“On the abortion side, abortion is a consumer product that you can buy very quickly. And [the abortion business says], ‘We don’t want you to think it through this decision too much’ and just kind of ‘React, don’t sit back and contemplate the importance of this decision,'” said Warren about the abortion industry’s marketing of abortion. “In a lot of ways, in terms of the messaging from the other side, abortion should be a thoughtful decision between a woman and her health care provider. [… But] the consumer mentality is embedded in order to encourage women and men to think of their children as a product — a product of conception if you will — and then approach it through a consumer-oriented mindset. A scarcity mindset. Everything must go. The same kind of approach as in a consumer environment.”
The Heartbeat Act, and how people are talking about it, has pulled back the curtain on this abortion industry tactic, said Warren — that abortion is not health care as they claim, but a consumer product that they are selling. And that’s the truth whether abortion is restricted to the first six weeks of pregnancy or legal right up until birth. Therefore, while pro-life advocacy and laws are important, said Warren, of the utmost importance is the care that women are provided with after they make their decision. Women who come to Care Net are sometimes abortion-minded, but often ambivalent.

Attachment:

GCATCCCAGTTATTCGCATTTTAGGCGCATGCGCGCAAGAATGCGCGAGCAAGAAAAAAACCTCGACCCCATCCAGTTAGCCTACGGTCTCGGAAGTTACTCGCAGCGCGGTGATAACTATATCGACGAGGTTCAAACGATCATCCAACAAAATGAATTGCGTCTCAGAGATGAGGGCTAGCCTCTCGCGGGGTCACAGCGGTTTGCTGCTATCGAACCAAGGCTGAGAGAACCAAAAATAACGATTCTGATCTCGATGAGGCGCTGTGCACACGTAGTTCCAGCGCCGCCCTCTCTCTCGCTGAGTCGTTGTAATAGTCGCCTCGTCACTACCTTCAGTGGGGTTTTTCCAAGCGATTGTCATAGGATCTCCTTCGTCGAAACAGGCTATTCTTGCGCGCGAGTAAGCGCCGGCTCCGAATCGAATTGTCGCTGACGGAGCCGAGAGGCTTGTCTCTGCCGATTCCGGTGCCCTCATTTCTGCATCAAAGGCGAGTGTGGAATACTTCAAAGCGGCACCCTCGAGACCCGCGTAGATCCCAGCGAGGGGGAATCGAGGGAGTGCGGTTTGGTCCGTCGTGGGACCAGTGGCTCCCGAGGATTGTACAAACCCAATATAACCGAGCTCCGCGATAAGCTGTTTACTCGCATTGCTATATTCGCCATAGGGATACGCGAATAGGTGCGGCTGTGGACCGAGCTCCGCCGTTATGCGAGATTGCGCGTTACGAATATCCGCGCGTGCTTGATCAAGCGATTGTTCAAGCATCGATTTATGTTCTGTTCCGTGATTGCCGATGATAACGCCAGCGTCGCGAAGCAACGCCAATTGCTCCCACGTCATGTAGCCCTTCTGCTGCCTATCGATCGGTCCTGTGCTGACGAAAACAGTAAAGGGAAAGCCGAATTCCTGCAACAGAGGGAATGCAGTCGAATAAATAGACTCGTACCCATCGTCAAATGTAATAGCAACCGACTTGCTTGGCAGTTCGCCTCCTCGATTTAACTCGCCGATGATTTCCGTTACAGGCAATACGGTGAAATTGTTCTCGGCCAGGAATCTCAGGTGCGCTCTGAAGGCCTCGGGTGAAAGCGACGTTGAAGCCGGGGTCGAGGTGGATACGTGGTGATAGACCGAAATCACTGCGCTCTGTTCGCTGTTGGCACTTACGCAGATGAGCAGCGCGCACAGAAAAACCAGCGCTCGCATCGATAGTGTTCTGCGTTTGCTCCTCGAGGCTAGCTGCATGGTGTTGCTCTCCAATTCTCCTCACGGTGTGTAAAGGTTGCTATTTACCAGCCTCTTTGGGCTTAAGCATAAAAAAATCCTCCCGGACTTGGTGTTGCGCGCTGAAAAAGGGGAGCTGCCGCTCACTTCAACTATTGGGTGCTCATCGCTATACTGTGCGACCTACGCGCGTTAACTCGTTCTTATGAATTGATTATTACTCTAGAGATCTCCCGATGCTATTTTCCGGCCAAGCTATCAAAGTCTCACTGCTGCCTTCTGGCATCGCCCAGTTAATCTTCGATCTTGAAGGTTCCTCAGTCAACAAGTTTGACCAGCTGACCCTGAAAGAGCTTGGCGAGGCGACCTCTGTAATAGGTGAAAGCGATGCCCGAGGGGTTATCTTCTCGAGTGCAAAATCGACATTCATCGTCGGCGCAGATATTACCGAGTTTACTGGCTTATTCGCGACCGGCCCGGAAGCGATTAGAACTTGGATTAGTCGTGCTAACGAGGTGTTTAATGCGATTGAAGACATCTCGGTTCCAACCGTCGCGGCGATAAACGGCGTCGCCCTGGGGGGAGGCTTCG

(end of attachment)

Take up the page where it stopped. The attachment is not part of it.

“A couple of clients came in and before they did the ultrasound the woman said, ‘I hope that the baby’s more than six weeks.’ Which shook me a little bit because she said that would take the decision off her plate,” he said.
Her comment is further proof that if abortion is restricted, women may feel less inclined to seek one out. In fact, they’d be relieved that abortion wasn’t even an option. Other women come in wanting a pregnancy test so that they can get an abortion quickly. Care Net wants to meet these women where they’re at, walk with them through the journey, help them to choose life, and witness them go from fearful to joyful about their baby.